From baseball to which side of the escalator people ride, Tokyo and Osaka have always been friendly rivals. Now, the battle is heating up for startups as well. At Hack Osaka last night, 10 startups from seven different countries took the stage to pitch their ideas.
Check out the winners below.
Gold Prize – Docquity
Docquity is the LinkedIn of India and Southeast Asia’s medical world. The app is an invite-only social network for medical professionals.
The idea for Docquity came after founder and CEO Indranil Roychowdhury’s father was rushed to the hospital in 2011 and only saved by a treatment suggested over the phone by a medical student in the US.
Docquity keeps trust high by partnering with official national medical associations. Currently the service has over 30,000 verified doctors all over Southeast Asia and India. Doctors can message each other, participate in case discussions, and also complete continuing medical education (CME) credits.
Indranil is looking to collect a fee from pharmaceuticals to connect with doctors or offer sponsored CMEs.
Docquity received approximately US$2,700 in travel credit.
Silver Prize – Holiday Sitters
Holiday Sitters helps parents traveling with children find a baby sitter in their holiday destination.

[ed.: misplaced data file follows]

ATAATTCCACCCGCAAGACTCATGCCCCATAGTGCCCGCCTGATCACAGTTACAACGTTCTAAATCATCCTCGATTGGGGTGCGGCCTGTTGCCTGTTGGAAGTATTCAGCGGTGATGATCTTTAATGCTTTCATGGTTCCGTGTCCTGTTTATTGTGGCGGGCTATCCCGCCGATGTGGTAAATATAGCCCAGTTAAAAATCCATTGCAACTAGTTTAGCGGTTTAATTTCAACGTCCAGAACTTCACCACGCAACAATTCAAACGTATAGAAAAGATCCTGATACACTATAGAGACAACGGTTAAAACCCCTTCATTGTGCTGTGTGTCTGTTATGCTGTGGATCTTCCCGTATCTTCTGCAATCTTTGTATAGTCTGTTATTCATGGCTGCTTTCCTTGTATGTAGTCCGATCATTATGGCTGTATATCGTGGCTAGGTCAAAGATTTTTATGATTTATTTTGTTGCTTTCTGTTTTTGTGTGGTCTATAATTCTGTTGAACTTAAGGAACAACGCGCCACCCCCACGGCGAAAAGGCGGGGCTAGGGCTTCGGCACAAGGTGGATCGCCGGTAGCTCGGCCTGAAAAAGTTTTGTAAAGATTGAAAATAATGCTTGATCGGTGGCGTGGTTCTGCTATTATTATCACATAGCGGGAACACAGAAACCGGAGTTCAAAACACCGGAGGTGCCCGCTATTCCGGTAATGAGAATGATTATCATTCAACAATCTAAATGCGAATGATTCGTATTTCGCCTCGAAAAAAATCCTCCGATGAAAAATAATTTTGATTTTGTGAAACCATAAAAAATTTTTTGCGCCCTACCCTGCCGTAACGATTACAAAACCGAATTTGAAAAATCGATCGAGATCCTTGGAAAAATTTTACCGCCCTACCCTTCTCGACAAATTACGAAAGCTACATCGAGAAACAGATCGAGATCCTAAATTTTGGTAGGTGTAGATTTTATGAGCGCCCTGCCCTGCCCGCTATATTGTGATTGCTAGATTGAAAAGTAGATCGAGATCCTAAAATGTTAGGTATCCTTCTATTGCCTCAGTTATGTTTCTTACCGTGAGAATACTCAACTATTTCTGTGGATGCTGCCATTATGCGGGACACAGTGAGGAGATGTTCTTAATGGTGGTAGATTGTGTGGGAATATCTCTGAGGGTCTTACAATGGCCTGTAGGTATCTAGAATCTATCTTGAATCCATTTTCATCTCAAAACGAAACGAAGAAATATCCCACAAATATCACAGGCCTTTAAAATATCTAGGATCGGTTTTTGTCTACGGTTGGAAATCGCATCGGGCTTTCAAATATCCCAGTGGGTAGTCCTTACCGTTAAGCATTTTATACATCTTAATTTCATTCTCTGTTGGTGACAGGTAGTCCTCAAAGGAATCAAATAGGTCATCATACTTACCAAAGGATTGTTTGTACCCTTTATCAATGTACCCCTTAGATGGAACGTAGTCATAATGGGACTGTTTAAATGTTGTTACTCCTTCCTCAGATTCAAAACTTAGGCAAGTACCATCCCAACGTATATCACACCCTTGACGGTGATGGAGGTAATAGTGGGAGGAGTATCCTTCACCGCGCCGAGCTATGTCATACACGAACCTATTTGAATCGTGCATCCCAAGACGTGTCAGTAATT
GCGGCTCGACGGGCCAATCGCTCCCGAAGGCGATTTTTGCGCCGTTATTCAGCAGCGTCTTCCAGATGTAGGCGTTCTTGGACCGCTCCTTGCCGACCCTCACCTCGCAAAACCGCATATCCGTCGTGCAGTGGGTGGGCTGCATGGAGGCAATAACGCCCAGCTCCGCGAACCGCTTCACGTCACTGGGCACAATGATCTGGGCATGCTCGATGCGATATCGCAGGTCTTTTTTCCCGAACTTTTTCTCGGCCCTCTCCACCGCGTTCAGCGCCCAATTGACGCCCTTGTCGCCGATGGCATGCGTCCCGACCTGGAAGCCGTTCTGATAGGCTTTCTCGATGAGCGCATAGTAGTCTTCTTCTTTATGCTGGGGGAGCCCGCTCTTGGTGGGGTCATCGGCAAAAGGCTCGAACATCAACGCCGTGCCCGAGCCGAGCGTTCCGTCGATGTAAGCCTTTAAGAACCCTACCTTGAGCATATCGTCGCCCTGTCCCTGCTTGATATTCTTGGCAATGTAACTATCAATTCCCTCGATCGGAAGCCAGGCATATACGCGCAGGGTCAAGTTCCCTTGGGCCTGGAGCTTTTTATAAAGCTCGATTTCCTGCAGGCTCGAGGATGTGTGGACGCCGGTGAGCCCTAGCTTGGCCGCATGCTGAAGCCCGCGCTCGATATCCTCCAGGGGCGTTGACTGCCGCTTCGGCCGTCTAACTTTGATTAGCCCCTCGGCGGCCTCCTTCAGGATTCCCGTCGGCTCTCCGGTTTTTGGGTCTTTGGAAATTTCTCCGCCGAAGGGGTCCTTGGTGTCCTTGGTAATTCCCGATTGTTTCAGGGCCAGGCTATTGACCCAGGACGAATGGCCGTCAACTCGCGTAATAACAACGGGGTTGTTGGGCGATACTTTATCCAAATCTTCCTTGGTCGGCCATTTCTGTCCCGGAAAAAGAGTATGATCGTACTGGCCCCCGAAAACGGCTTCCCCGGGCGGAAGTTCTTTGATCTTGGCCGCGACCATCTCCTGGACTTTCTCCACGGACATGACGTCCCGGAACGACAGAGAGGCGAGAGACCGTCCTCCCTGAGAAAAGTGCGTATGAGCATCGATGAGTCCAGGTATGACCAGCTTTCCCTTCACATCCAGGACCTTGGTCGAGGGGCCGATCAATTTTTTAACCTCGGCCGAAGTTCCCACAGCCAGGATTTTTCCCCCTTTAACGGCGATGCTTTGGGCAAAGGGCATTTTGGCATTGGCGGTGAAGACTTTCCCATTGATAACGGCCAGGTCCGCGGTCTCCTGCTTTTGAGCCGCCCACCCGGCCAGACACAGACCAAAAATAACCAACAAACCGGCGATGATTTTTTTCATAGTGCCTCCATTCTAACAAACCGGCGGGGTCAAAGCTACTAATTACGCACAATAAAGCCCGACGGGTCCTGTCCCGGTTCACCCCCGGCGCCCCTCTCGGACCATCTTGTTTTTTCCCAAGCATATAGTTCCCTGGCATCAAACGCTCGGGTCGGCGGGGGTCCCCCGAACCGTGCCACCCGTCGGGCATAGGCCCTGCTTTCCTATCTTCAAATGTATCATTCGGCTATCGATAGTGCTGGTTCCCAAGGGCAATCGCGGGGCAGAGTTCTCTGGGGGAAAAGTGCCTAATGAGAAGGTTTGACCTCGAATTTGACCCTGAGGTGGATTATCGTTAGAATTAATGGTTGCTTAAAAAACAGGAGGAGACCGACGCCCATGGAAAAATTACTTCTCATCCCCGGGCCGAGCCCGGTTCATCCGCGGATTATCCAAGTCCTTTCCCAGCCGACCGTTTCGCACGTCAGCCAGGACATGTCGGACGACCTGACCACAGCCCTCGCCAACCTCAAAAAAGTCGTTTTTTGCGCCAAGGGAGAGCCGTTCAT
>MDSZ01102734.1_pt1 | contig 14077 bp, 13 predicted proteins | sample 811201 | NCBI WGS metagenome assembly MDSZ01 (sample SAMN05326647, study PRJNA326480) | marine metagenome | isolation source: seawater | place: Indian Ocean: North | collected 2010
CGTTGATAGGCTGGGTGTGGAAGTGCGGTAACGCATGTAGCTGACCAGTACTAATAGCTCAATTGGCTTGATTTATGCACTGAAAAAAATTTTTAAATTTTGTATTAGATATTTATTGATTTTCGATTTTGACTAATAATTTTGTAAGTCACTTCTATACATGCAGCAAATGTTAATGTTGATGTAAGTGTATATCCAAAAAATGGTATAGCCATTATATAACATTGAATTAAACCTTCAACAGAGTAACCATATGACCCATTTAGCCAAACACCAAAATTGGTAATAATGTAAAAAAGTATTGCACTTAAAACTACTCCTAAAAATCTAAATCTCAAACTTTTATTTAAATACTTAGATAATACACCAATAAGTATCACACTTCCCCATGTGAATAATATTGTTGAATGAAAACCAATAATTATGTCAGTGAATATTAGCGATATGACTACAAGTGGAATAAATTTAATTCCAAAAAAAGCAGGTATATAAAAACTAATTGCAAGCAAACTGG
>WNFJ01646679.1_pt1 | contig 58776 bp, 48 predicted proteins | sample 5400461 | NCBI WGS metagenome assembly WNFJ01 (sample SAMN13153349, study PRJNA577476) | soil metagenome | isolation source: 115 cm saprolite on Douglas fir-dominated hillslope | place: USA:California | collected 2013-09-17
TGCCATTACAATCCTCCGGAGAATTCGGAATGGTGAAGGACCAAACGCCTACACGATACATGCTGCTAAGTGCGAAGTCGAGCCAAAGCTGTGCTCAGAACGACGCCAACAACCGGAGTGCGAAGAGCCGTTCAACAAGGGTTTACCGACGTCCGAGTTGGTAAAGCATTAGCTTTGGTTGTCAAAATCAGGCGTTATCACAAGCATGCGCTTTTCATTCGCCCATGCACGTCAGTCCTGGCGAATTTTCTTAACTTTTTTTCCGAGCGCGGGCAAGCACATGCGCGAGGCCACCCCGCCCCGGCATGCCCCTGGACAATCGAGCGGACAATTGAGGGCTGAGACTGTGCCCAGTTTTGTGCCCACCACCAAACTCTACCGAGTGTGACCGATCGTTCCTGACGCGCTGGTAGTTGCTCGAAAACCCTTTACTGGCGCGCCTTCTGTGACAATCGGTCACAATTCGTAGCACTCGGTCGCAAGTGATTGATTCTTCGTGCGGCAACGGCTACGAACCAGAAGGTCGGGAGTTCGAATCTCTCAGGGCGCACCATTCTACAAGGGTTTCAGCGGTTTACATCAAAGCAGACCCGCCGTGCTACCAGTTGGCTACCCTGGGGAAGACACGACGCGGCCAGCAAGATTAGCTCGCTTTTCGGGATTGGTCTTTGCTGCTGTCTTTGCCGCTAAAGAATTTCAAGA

The service is up and running in Amsterdam with over 100 sitters who speak 21 different languages. A sitter costs around US$16 per hour for up to three children for a minimum of three hours.
The ultimate aim is to fully support parents while traveling by providing other services like renting kids essentials, such as strollers or baby cars that can be hard to travel with.
Holiday Sitters received approximately US$1,800 in travel credit.
Bronze Prize – Marui-PlugIn
Marui-PlugIn is a plug-in for Maya’s computer animation and modeling software Autodesk. The plug-in allows virtual reality (VR) and 3D content creators to use HTC Vive or Oculus Rift controllers to design in VR directly.
Because it is a plug-in, it is easy to integrate previous projects or objects developed in Maya, so users do not have to learn a new medium.
The team is currently targeting game makers. Over 1,000 people downloaded the free beta and around 30 people have signed up for the roughly US$20 a month subscription model since its release late last year.
Marui-PlugIn received approximately US$900 in travel credit.
Mimi tests your hearing and creates a personalized sound profile to enhance your music listening experience.
The app uses a test to determine which frequencies of sounds you have difficulty hearing and then adjusts the output ranges – like a personal EQ for your ears – to compensate.
With over one million hearing tests completed, the company is now developing a software development kit so other services can tap into their individualized hearing profiles.
Kekkan Bijin “Beautify capillaries” by At
At’s device provides a non-invasive way to measure the health of your blood capillaries.
Keeping capillaries healthy can improve blood circulation which has many potential health and anti-aging possibilities.